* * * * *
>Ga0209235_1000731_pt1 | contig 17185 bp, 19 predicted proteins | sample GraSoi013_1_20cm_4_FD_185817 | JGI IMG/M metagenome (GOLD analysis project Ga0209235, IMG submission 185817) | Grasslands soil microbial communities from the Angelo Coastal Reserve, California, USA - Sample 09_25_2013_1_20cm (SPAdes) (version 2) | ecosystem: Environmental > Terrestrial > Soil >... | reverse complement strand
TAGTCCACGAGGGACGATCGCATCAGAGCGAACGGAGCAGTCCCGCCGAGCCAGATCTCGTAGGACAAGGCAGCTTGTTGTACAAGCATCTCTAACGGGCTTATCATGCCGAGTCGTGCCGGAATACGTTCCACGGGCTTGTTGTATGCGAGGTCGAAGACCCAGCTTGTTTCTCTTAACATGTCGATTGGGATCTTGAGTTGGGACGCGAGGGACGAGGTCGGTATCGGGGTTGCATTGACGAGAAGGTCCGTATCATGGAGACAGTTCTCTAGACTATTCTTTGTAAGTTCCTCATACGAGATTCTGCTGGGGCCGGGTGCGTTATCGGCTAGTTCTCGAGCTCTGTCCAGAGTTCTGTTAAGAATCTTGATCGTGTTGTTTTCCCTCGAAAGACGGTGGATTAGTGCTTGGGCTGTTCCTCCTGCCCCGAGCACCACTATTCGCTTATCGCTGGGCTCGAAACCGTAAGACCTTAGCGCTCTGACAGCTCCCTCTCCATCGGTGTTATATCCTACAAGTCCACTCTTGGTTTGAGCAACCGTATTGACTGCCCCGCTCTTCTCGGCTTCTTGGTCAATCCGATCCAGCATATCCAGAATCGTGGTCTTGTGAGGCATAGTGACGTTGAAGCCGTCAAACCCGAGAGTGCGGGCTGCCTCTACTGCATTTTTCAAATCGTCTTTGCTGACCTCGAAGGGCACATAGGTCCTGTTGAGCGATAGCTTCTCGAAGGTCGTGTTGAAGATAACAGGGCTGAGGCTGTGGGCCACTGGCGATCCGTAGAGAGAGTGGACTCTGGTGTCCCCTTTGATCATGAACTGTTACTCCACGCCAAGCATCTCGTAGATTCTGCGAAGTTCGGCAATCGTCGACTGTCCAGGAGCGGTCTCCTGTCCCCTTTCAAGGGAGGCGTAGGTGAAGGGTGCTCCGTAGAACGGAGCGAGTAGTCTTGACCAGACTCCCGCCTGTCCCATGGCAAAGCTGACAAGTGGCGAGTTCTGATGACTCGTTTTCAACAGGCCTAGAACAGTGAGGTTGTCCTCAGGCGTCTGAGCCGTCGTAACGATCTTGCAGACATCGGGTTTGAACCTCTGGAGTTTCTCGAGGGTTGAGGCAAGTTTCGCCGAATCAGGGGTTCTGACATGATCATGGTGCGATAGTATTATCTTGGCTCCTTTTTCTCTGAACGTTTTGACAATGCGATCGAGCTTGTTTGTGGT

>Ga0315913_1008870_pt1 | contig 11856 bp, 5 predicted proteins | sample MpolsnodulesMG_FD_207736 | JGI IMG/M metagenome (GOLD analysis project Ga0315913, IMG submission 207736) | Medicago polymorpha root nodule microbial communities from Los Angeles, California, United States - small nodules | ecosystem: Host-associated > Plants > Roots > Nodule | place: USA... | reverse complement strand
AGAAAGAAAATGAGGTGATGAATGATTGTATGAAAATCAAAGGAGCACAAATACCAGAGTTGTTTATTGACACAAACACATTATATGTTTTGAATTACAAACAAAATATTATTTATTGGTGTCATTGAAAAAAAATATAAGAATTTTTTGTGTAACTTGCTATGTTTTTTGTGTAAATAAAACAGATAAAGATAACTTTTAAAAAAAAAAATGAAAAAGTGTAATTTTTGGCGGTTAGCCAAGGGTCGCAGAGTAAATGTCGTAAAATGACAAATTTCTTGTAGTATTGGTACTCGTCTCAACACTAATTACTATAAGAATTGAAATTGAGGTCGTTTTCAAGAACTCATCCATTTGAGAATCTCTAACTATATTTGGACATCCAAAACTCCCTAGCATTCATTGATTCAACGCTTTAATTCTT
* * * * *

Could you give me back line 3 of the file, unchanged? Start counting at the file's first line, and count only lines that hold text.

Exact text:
>Ga0315913_1008870_pt1 | contig 11856 bp, 5 predicted proteins | sample MpolsnodulesMG_FD_207736 | JGI IMG/M metagenome (GOLD analysis project Ga0315913, IMG submission 207736) | Medicago polymorpha root nodule microbial communities from Los Angeles, California, United States - small nodules | ecosystem: Host-associated > Plants > Roots > Nodule | place: USA... | reverse complement strand